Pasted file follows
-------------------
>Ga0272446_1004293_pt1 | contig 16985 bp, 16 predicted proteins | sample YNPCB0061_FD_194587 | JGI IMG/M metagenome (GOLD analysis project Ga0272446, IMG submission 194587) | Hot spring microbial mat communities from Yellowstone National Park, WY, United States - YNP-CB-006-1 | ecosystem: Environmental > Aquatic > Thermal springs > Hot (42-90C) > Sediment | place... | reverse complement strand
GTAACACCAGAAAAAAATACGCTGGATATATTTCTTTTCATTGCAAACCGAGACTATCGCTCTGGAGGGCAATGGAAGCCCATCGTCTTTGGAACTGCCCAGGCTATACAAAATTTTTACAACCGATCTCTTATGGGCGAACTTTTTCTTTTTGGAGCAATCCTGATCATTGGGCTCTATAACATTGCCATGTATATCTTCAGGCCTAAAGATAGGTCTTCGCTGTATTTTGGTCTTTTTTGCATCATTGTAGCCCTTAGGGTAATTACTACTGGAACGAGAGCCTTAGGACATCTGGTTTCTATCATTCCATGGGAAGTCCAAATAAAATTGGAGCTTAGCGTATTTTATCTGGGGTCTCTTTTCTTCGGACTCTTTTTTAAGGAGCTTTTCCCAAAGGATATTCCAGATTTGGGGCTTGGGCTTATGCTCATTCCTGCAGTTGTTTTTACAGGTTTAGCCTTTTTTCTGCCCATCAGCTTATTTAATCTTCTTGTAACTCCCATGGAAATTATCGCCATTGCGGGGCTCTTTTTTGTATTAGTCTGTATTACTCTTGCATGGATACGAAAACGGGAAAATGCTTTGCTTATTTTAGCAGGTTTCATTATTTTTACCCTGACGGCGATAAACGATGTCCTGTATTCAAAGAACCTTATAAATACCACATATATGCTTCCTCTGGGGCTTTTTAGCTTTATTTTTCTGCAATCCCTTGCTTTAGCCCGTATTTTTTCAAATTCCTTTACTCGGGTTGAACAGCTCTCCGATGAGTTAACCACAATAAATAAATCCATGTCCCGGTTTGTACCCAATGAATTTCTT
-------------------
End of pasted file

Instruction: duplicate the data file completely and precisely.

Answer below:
>Ga0272446_1004293_pt1 | contig 16985 bp, 16 predicted proteins | sample YNPCB0061_FD_194587 | JGI IMG/M metagenome (GOLD analysis project Ga0272446, IMG submission 194587) | Hot spring microbial mat communities from Yellowstone National Park, WY, United States - YNP-CB-006-1 | ecosystem: Environmental > Aquatic > Thermal springs > Hot (42-90C) > Sediment | place... | reverse complement strand
GTAACACCAGAAAAAAATACGCTGGATATATTTCTTTTCATTGCAAACCGAGACTATCGCTCTGGAGGGCAATGGAAGCCCATCGTCTTTGGAACTGCCCAGGCTATACAAAATTTTTACAACCGATCTCTTATGGGCGAACTTTTTCTTTTTGGAGCAATCCTGATCATTGGGCTCTATAACATTGCCATGTATATCTTCAGGCCTAAAGATAGGTCTTCGCTGTATTTTGGTCTTTTTTGCATCATTGTAGCCCTTAGGGTAATTACTACTGGAACGAGAGCCTTAGGACATCTGGTTTCTATCATTCCATGGGAAGTCCAAATAAAATTGGAGCTTAGCGTATTTTATCTGGGGTCTCTTTTCTTCGGACTCTTTTTTAAGGAGCTTTTCCCAAAGGATATTCCAGATTTGGGGCTTGGGCTTATGCTCATTCCTGCAGTTGTTTTTACAGGTTTAGCCTTTTTTCTGCCCATCAGCTTATTTAATCTTCTTGTAACTCCCATGGAAATTATCGCCATTGCGGGGCTCTTTTTTGTATTAGTCTGTATTACTCTTGCATGGATACGAAAACGGGAAAATGCTTTGCTTATTTTAGCAGGTTTCATTATTTTTACCCTGACGGCGATAAACGATGTCCTGTATTCAAAGAACCTTATAAATACCACATATATGCTTCCTCTGGGGCTTTTTAGCTTTATTTTTCTGCAATCCCTTGCTTTAGCCCGTATTTTTTCAAATTCCTTTACTCGGGTTGAACAGCTCTCCGATGAGTTAACCACAATAAATAAATCCATGTCCCGGTTTGTACCCAATGAATTTCTT